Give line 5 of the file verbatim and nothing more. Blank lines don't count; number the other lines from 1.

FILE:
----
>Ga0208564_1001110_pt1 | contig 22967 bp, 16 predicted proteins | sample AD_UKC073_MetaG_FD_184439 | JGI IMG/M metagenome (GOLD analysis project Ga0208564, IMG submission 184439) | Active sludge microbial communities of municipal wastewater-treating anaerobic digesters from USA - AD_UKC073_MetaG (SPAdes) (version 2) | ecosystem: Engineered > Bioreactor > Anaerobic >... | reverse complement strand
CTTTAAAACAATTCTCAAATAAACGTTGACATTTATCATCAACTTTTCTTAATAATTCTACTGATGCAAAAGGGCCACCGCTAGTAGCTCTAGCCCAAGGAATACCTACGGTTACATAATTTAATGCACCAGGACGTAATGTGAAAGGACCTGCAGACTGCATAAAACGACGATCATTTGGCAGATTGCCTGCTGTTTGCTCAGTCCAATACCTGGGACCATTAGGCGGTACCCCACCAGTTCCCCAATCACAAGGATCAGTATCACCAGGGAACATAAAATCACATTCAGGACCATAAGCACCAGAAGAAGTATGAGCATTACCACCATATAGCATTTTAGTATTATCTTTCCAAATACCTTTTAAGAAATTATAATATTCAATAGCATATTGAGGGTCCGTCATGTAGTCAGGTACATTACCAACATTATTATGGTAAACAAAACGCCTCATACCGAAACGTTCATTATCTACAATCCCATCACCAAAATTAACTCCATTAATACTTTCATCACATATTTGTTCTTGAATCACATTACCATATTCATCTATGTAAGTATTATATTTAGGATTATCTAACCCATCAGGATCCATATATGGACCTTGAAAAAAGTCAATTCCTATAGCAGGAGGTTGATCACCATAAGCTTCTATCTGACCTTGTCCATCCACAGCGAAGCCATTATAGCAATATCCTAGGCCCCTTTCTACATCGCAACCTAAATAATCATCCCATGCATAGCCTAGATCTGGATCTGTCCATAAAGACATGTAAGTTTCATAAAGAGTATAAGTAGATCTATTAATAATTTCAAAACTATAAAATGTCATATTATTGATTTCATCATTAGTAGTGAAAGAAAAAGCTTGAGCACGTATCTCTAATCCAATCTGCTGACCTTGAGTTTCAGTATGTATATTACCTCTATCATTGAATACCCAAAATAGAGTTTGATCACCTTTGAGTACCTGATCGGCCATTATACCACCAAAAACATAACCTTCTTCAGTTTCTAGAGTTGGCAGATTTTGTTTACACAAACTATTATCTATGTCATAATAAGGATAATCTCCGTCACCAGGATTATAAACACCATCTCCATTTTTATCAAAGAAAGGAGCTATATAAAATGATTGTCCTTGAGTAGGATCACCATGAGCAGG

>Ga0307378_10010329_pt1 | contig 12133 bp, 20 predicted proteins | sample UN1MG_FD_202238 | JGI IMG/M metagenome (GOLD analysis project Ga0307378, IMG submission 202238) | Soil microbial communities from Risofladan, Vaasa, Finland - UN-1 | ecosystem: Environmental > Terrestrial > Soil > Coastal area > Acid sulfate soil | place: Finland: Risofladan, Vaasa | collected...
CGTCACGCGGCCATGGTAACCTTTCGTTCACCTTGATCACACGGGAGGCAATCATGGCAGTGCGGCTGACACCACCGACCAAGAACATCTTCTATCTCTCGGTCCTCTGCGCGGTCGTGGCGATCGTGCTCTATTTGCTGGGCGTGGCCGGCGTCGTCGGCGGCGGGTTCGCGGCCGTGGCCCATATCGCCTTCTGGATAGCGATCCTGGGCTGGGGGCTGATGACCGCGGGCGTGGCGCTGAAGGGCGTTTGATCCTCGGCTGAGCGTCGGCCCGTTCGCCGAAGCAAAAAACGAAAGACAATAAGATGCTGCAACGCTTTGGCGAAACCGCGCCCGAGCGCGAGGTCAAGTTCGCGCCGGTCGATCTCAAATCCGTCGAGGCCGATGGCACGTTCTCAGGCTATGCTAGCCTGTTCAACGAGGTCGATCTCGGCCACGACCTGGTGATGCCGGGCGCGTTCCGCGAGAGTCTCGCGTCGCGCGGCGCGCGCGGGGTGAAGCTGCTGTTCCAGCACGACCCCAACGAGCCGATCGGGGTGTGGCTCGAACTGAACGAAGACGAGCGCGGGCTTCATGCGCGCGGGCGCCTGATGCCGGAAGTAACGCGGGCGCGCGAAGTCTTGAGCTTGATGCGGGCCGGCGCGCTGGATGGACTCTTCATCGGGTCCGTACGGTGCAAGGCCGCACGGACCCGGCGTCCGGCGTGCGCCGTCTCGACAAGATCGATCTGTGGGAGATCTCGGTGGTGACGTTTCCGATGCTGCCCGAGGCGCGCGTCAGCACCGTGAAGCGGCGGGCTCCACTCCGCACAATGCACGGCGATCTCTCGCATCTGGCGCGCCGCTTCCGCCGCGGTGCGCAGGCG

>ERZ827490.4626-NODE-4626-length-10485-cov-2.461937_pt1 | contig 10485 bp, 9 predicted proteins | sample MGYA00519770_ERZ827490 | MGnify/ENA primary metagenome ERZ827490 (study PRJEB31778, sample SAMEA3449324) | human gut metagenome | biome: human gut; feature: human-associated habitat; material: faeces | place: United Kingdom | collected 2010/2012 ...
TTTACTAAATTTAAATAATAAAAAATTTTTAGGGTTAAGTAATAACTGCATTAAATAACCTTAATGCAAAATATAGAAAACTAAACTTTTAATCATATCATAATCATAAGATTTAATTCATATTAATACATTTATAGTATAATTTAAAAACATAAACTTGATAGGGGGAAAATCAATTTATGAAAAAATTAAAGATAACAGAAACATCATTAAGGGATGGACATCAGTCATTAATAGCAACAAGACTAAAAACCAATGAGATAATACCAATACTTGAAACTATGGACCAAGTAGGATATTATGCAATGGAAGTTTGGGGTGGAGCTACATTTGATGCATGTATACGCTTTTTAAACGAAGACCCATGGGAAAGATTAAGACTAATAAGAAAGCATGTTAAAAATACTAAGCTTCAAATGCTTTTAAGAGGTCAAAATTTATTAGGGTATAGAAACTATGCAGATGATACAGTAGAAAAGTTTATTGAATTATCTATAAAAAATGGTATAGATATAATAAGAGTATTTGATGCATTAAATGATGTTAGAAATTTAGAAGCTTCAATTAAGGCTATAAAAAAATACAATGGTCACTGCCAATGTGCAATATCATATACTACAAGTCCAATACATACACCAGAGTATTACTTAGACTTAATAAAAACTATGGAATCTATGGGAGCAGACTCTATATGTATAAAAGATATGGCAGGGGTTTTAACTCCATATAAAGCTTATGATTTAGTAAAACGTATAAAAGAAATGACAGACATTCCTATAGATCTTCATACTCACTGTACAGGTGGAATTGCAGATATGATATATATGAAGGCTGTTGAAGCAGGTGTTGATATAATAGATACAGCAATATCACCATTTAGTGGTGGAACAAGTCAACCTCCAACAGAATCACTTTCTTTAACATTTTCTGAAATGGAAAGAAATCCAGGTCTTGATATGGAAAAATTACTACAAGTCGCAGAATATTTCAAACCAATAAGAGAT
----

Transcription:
>ERZ827490.4626-NODE-4626-length-10485-cov-2.461937_pt1 | contig 10485 bp, 9 predicted proteins | sample MGYA00519770_ERZ827490 | MGnify/ENA primary metagenome ERZ827490 (study PRJEB31778, sample SAMEA3449324) | human gut metagenome | biome: human gut; feature: human-associated habitat; material: faeces | place: United Kingdom | collected 2010/2012 ...